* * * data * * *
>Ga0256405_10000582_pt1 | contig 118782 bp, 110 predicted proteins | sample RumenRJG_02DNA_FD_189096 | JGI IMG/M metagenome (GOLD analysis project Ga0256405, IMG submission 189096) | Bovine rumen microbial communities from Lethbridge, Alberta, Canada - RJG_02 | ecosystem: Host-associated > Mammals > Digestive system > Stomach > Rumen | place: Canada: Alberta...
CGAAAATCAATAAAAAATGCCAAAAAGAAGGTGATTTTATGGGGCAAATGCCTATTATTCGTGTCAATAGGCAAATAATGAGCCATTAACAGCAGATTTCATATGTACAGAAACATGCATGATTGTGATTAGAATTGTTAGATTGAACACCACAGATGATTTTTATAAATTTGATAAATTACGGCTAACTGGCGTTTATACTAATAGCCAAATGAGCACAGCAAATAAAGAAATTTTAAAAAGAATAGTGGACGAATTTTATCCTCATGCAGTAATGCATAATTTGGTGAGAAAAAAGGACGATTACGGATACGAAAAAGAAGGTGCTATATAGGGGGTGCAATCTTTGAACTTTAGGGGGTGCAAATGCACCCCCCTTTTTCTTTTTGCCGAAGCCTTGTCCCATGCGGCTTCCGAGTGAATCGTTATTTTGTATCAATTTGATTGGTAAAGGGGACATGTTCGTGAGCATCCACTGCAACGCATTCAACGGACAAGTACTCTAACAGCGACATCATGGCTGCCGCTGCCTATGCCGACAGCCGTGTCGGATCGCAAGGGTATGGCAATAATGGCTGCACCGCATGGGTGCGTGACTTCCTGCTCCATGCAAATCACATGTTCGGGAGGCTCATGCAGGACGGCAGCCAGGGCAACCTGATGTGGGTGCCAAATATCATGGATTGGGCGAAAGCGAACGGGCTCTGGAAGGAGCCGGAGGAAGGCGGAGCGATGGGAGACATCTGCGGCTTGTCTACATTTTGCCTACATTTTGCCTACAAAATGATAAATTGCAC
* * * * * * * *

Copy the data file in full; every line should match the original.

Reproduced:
>Ga0256405_10000582_pt1 | contig 118782 bp, 110 predicted proteins | sample RumenRJG_02DNA_FD_189096 | JGI IMG/M metagenome (GOLD analysis project Ga0256405, IMG submission 189096) | Bovine rumen microbial communities from Lethbridge, Alberta, Canada - RJG_02 | ecosystem: Host-associated > Mammals > Digestive system > Stomach > Rumen | place: Canada: Alberta...
CGAAAATCAATAAAAAATGCCAAAAAGAAGGTGATTTTATGGGGCAAATGCCTATTATTCGTGTCAATAGGCAAATAATGAGCCATTAACAGCAGATTTCATATGTACAGAAACATGCATGATTGTGATTAGAATTGTTAGATTGAACACCACAGATGATTTTTATAAATTTGATAAATTACGGCTAACTGGCGTTTATACTAATAGCCAAATGAGCACAGCAAATAAAGAAATTTTAAAAAGAATAGTGGACGAATTTTATCCTCATGCAGTAATGCATAATTTGGTGAGAAAAAAGGACGATTACGGATACGAAAAAGAAGGTGCTATATAGGGGGTGCAATCTTTGAACTTTAGGGGGTGCAAATGCACCCCCCTTTTTCTTTTTGCCGAAGCCTTGTCCCATGCGGCTTCCGAGTGAATCGTTATTTTGTATCAATTTGATTGGTAAAGGGGACATGTTCGTGAGCATCCACTGCAACGCATTCAACGGACAAGTACTCTAACAGCGACATCATGGCTGCCGCTGCCTATGCCGACAGCCGTGTCGGATCGCAAGGGTATGGCAATAATGGCTGCACCGCATGGGTGCGTGACTTCCTGCTCCATGCAAATCACATGTTCGGGAGGCTCATGCAGGACGGCAGCCAGGGCAACCTGATGTGGGTGCCAAATATCATGGATTGGGCGAAAGCGAACGGGCTCTGGAAGGAGCCGGAGGAAGGCGGAGCGATGGGAGACATCTGCGGCTTGTCTACATTTTGCCTACATTTTGCCTACAAAATGATAAATTGCAC